The Make it Australian campaign is heading back to Canberra for the first time since the federal election, restating its case for local content requirements to be placed on digital platforms such as Netflix and Amazon Prime.
The campaign is spearheaded by the Australian Directors’ Guild (ADG), Australian Writers’ Guild (AWG), Media, Entertainment & Arts Alliance (MEAA) and Screen Producers Australia (SPA).
Among the delegation that will be in Canberra today and tomorrow are actors Marta Dusseldorp, Hugo Weaving, Leah Vandenberg and Rhys Muldoon, director Gillian Armstrong, screenwriters Shane Brennan and Ellie Beaumont, cinematographer Andrew Conder, and producers Barbara Stephen and Kevin Whyte. During the two-day visit, they will meet with representatives of the Liberal, National, Labor, Green and Centre Alliance parties.
The campaign will also push for the retention of Australian and children’s content rules for commercial free-to-air and pay television, competitive incentives to support film and television production in a global market, and sustainable funding for public broadcasters and Screen Australia. Further, it will call for the television Producer Offset be lifted from 20 per cent to 40 per cent so that it is in line with feature films.
“In a time of great challenge and change, telling our own Australian stories to each other and the world has never been more important,” said MEAA chief executive Paul Murphy.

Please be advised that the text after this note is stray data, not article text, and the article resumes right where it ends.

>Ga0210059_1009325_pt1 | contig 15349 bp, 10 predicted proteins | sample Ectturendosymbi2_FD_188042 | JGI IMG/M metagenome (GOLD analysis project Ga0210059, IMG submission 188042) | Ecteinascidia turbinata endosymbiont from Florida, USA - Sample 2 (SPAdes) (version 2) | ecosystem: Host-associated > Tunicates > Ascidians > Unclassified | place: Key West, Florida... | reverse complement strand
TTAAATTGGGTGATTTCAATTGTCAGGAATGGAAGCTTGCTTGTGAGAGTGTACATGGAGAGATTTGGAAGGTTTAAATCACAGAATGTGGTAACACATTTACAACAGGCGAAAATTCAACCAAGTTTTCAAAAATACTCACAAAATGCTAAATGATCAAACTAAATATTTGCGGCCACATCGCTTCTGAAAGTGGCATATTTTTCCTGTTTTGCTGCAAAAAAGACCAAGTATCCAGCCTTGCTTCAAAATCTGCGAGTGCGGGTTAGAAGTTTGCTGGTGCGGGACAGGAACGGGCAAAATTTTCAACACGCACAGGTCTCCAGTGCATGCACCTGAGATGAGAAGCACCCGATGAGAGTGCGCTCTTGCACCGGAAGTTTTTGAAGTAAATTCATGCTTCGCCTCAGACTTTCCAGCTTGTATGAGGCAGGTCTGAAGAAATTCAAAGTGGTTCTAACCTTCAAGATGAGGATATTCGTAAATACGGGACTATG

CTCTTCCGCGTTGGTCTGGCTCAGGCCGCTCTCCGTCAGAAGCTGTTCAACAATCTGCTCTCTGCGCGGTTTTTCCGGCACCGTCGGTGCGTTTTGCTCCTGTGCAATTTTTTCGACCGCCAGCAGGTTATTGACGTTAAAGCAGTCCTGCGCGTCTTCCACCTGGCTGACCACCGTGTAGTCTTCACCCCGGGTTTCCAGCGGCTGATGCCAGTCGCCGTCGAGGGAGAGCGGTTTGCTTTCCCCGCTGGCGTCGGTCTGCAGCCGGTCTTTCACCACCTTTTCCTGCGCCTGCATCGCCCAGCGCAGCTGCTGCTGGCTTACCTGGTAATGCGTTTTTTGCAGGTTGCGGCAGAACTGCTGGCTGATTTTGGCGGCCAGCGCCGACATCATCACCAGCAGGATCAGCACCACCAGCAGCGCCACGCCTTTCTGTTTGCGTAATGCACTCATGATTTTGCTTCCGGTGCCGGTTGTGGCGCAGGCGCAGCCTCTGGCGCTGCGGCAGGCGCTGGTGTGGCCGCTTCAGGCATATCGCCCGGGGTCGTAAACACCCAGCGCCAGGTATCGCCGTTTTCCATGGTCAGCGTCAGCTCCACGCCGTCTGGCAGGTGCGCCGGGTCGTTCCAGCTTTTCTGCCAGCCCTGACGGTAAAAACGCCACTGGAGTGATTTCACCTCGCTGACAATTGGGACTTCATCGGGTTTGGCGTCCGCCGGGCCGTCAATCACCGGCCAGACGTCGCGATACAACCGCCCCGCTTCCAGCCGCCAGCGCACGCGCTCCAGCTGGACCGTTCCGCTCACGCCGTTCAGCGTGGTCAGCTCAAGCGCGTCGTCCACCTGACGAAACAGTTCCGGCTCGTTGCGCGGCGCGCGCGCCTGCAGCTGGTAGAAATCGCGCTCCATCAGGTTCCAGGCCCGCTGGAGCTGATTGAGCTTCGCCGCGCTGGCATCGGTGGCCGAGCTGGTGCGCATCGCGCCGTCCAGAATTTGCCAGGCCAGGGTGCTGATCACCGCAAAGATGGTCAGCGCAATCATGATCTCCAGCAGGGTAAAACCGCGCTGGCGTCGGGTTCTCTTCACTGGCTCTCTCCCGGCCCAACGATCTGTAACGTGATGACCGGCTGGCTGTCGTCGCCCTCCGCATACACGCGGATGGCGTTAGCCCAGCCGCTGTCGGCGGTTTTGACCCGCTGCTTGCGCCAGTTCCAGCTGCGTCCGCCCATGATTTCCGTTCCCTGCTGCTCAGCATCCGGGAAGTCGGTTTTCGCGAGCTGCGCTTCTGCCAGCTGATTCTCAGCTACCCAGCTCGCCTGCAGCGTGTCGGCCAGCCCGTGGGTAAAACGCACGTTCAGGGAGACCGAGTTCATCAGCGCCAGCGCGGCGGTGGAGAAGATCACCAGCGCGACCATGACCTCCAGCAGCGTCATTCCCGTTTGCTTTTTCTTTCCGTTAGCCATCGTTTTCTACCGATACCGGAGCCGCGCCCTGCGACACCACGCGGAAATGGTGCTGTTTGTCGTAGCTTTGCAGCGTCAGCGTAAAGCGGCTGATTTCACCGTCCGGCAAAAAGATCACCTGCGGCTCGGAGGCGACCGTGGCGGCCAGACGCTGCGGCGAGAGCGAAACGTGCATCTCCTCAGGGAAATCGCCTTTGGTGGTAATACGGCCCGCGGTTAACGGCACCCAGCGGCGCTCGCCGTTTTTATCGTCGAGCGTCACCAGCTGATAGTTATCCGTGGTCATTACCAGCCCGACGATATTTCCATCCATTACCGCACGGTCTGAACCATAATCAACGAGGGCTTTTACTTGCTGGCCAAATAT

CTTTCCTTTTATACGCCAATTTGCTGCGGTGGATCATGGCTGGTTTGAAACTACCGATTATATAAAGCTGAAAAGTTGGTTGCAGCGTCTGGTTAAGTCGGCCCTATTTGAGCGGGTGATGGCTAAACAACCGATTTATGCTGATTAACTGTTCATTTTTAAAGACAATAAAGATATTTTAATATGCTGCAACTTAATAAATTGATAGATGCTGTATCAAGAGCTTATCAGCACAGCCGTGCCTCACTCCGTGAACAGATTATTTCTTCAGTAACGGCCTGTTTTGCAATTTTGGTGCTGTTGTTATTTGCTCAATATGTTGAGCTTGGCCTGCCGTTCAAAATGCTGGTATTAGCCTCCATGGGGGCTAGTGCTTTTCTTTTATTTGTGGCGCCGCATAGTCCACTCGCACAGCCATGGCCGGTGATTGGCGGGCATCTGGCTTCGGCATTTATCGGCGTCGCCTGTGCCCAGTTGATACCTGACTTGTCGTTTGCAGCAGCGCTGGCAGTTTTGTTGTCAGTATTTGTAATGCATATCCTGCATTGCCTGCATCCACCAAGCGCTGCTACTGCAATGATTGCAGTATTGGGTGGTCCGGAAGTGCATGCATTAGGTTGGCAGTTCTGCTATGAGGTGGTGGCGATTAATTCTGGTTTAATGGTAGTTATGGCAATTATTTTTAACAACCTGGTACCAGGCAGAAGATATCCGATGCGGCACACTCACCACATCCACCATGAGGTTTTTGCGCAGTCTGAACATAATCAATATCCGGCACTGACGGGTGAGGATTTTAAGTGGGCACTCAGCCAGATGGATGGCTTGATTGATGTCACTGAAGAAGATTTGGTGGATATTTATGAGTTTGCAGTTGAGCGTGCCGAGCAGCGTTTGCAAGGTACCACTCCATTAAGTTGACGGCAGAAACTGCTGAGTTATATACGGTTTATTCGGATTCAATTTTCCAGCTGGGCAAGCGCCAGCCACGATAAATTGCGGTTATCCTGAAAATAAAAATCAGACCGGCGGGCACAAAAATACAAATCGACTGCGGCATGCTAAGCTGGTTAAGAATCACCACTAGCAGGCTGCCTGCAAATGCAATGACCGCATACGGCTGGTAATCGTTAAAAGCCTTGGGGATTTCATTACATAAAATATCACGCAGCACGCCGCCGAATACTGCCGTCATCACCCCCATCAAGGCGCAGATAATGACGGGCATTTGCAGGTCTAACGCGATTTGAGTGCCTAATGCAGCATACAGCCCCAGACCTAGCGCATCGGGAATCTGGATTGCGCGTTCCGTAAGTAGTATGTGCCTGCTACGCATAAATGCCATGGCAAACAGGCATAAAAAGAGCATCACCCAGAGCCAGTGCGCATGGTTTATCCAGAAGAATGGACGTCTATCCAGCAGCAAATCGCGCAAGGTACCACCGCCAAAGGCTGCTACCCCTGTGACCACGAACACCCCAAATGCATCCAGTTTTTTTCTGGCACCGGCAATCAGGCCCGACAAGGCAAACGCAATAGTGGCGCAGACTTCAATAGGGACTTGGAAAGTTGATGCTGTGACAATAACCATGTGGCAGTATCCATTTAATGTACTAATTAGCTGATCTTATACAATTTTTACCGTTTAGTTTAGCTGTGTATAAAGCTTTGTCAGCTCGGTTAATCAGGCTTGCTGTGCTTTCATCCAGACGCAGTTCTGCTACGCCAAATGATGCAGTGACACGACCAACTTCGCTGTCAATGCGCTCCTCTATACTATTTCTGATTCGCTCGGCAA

“We will be urging federal politicians to not only keep in place Australian and children’s content rules for commercial television, but to extend them to the digital realm.”
“These rules ensure that a diverse array of Australian stories is shown on Australian screens, and without them we would be flooded with content that speaks with a British or American accent,” said SPA CEO Matthew Deaner.
“It is time that content regulation evolved to keep pace with changing audience and viewing habits so streaming services, ISPs and telcos also have obligations to invest in original local programming.”
ADG executive director Kingston Anderson said: “Australia is competing in the global market but we are held back by our tax system.
“These uncompetitive tax incentives and rebates and uncertainty about top ups act as a hand brake on the Australian film and television sector’s future capacity to deliver quality content. Competitive tax offsets will increase production and support local jobs.”
AWG executive director Jacqueline Elaine said: “The ABC and SBS commission more local content than any other broadcaster, but they need to be properly funded.”
“It is time for our federal politicians to ensure funding of the ABC, SBS and Screen Australia is prioritised and returned to levels that enable them to adequately invest in the creation and development of Australian scripted and children’s content.”